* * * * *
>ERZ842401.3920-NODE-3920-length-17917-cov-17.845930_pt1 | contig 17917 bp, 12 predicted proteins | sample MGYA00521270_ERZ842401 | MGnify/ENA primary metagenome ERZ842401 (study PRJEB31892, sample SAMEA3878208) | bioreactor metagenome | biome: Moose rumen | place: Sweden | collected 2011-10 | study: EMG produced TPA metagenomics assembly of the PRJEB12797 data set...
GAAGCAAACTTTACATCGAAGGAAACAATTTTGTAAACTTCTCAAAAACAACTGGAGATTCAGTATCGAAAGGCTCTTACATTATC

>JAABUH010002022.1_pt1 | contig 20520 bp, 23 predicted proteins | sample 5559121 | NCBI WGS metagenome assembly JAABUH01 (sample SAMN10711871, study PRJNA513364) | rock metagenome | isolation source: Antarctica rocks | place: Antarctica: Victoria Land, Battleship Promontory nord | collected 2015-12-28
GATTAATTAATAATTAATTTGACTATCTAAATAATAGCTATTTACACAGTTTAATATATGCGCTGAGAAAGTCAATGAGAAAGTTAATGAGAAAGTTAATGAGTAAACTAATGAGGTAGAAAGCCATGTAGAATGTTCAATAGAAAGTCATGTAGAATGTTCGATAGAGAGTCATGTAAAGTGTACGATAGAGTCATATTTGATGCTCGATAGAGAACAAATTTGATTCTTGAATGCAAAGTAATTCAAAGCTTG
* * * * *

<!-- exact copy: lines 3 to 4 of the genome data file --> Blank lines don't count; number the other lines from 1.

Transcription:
>JAABUH010002022.1_pt1 | contig 20520 bp, 23 predicted proteins | sample 5559121 | NCBI WGS metagenome assembly JAABUH01 (sample SAMN10711871, study PRJNA513364) | rock metagenome | isolation source: Antarctica rocks | place: Antarctica: Victoria Land, Battleship Promontory nord | collected 2015-12-28
GATTAATTAATAATTAATTTGACTATCTAAATAATAGCTATTTACACAGTTTAATATATGCGCTGAGAAAGTCAATGAGAAAGTTAATGAGAAAGTTAATGAGTAAACTAATGAGGTAGAAAGCCATGTAGAATGTTCAATAGAAAGTCATGTAGAATGTTCGATAGAGAGTCATGTAAAGTGTACGATAGAGTCATATTTGATGCTCGATAGAGAACAAATTTGATTCTTGAATGCAAAGTAATTCAAAGCTTG